Latin America loses the battle against the coronavirus.

Latin America loses the battle against the coronavirus.

Coronavirus – related cases and deaths throughout the region are rising faster than anywhere else in the world. And in the worst affected countries, they show no signs of slowing down. Nearly 1.2 million cases and more than 60,000 deaths have been reported in the region.

“We are particularly concerned about Central and South America, where many countries are witnessing accelerating epidemics,” World Health Organization Director-General Tedros Adhanom Gebreyes said on Wednesday.

The WHO does not believe that Central or South America has reached the peak of transmission, which means that the number of people who become ill and die may continue to rise.

Health officials warn countries not to open their economies too soon, even when nations are preparing to reopen or have already.

Here is a look at the outbreaks in three of the most affected countries in Latin America, which represent approximately 60% of the region’s population. There is also a success story.

Brazil

Brazil is stuck in a state of crisis.

The country has registered at least 645,771 coronavirus cases and 35,026 deaths.

It has recently passed Italy to become the country with the third highest mortality rate in the world and will probably soon surpass the United Kingdom.

This means that Brazil will have both the second largest cases and deaths in the world, lagging only behind the United States.

It is worth noting, however, that Brazil is testing at a much lower speed than the United States. This means that many cases remain unregistered.

In Sao Paulo’s most populous state, the health ministry coordinator says some cases of coronavirus may have been reported as severe acute respiratory syndrome or SARS due to the state’s low capacity to test Covid-19.

A study published this week by the Federal University of Rio Grande do Sul says Brazil will register 1 million cases and 50,000 deaths by June 20th.

Meanwhile, some of Brazil’s major cities are beginning to reopen. Rio de Janeiro allows small businesses such as churches, car shops and decoration shops to accept customers again.

Mexico

Two things happened inside Mexico this week, which seem contradictory to each other.

First, Mexico recorded its worst week since the outbreak, both in confirmed cases and in death.

It registered more than 1,000 deaths in one day for the first time. And for three consecutive days he registered one-day highs in new cases.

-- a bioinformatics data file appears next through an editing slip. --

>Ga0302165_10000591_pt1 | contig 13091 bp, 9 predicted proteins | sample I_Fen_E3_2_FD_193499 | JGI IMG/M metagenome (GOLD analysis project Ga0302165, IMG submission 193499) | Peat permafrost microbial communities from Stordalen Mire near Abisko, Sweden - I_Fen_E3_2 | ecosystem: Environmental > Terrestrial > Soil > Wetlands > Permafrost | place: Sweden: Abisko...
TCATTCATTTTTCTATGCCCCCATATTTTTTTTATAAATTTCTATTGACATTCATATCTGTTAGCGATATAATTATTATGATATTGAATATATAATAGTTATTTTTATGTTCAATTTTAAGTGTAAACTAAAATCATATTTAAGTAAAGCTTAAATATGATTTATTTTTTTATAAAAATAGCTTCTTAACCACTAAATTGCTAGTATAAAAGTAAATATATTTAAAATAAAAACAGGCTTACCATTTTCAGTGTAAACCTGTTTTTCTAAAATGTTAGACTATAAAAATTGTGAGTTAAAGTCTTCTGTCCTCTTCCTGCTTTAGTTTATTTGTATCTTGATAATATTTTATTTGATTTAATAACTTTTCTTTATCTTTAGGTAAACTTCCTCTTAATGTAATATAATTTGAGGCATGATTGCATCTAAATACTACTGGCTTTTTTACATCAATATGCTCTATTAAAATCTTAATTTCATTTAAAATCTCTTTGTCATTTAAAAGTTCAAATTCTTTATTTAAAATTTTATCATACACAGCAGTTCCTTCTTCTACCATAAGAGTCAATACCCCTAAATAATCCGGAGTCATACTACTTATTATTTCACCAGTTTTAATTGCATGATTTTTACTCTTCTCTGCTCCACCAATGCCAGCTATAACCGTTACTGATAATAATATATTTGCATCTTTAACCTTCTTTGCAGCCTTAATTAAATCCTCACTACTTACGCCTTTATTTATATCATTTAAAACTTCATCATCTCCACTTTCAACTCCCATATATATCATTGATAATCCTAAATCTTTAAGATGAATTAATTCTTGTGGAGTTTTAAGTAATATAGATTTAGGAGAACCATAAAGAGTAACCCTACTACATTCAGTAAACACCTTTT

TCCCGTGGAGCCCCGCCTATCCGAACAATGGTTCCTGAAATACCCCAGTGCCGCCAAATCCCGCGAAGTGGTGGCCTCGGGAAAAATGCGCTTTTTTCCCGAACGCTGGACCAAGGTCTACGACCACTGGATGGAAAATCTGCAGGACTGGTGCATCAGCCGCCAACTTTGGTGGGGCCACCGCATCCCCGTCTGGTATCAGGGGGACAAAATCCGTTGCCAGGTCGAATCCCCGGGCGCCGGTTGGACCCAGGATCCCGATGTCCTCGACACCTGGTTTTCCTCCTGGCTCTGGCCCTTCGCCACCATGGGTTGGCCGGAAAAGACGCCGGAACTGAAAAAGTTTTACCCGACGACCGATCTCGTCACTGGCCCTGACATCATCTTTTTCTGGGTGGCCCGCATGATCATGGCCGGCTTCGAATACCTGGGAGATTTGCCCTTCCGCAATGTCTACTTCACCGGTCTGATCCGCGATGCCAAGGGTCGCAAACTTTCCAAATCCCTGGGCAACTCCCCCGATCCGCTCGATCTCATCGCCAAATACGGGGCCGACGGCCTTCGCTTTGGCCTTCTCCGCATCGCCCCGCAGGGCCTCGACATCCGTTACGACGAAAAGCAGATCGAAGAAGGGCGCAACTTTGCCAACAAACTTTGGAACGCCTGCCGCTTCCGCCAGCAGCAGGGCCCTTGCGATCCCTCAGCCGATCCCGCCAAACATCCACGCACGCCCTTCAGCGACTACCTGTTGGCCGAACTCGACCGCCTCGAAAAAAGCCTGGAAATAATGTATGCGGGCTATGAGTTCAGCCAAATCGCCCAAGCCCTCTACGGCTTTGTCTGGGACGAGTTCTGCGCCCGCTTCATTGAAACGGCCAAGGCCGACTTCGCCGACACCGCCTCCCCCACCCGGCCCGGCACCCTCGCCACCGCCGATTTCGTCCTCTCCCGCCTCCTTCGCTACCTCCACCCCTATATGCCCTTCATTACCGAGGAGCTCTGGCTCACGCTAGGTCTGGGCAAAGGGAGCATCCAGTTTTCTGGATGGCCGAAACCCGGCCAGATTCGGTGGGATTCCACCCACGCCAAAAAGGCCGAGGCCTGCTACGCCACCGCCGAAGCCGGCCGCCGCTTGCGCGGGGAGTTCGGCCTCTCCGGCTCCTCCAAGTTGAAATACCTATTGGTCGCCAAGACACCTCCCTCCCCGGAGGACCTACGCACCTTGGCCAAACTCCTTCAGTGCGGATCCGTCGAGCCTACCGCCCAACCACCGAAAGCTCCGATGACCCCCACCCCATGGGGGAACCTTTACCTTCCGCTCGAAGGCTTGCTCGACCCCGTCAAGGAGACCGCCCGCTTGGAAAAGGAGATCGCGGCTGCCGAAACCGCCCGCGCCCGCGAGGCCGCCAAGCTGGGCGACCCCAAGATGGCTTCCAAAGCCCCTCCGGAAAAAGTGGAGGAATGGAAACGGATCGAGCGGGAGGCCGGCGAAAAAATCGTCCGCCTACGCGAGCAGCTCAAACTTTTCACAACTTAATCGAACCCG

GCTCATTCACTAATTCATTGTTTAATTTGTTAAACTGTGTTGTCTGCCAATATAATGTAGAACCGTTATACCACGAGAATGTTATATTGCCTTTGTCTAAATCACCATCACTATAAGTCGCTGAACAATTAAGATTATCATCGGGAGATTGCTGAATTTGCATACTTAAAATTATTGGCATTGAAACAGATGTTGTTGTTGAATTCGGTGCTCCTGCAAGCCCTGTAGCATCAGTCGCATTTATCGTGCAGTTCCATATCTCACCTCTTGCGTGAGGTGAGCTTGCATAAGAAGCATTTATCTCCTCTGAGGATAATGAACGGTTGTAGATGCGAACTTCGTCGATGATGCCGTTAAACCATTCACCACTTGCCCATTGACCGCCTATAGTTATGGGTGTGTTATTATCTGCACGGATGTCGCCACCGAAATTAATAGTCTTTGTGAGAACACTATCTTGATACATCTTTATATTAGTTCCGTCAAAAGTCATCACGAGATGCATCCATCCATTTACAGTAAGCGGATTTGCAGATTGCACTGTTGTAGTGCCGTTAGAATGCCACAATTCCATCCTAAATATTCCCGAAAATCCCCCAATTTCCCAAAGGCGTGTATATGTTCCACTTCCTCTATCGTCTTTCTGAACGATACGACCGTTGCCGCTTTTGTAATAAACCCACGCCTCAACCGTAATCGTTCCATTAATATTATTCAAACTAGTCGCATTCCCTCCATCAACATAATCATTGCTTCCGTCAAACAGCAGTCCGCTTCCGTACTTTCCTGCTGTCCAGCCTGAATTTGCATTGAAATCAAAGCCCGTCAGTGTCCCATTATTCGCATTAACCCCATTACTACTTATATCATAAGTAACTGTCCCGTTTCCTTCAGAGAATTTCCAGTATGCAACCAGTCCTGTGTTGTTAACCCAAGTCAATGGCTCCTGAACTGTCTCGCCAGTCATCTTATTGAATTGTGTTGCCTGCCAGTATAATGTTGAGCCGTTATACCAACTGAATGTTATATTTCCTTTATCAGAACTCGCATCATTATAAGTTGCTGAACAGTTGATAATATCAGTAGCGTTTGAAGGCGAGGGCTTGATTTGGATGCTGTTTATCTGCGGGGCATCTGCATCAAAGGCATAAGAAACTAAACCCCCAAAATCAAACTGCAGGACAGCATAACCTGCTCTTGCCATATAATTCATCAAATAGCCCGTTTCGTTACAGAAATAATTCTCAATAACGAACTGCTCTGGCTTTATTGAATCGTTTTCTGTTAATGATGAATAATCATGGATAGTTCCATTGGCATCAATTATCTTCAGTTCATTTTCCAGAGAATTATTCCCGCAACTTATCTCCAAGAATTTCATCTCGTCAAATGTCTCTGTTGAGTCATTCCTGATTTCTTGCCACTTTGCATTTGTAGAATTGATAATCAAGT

Despite grim numbers and conflicting reports from government leaders, officials are continuing to gradually resume the plan across the country.

Deputy Health Minister Hugo Lopez Gatel, who is leading Mexico’s response to Covid-19, called on Mexicans to stay home. He stressed that the country is not out of the forest, even if some sectors of the economy begin to reopen.

President Andres Manuel Lopez Obrador offered a different message.

“Don’t steal, don’t rob, don’t betray, and that helps a lot to avoid getting a coronavirus,” he said Thursday.

AMLO, as the president is commonly known, is leaving Mexico City on Monday for the first time since the end of March.

He toured the Yucatan Peninsula and discovered the construction of the so-called Mayan train, an ambitious infrastructure project that will connect cities in five southeastern countries.

There are 110,026 cases and 13,170 deaths in Mexico. But given the country’s extremely low testing rates, health officials say the true number of cases is likely in the millions.

Peru

The people of Calao, Perulined up for hours this week to fill their oxygen tanks. But after reaching the front of the line, relatives of patients with Covid-19 found that prices were jumping.

One person told CNN affiliate TVPer├║ Noticias that oxygen prices have doubled. And now the government admits there is a problem.

“Our mission is to avoid the development of a black market that is mercantile and uses a pandemic to abuse people,” said Cesar Chaname, a spokesman for the Peruvian Public Health Agency.

Peru continues to struggle with one of Latin America’s worst outbreaks, with its 187,400 cases being the second largest in the region behind Brazil.

The country has a far better rate of testing than other countries in the region, something experts say helps understand how bad the epidemic really is.

Residents stand in line at a soup kitchen on the outskirts of Lima, Peru, on Friday, May 29.

But even with this knowledge, the economic tax has put pressure on the authorities to reopen the economy.

This week, officials announced that Peru will enter phase 2 of its opening plan, where businesses such as clothing stores and hair salons can operate again.

Peruvian President Martin Viscara has said the move means about 80 percent of the economy will soon be open.

“We cannot support 100% of the country’s needs with only 50% of the economy’s output,” he said.

Uruguay

People have called Uruguay New Zealand Latin America, given the largely successful response to Covid-19.

The country of approximately 3.5 million people borders Brazil, where the worst outbreak in Latin America has had a devastating effect.

But Uruguay has recorded only 832 cases. He has registered one death since May 24 and a total of 23 deaths.

According to experts, the reasons for the country’s success are numerous – a stable early response, including quarantine measures, a large and effective system for tracking and isolating infected, randomized tests and setting up a crisis response commission.

There is therefore less risk as Uruguay begins to reopen its economy.

The country began easing restrictions in early May. On June 1, primary and secondary education in rural areas resumed in more than 400 schools, and businesses are also allowed to open gradually.

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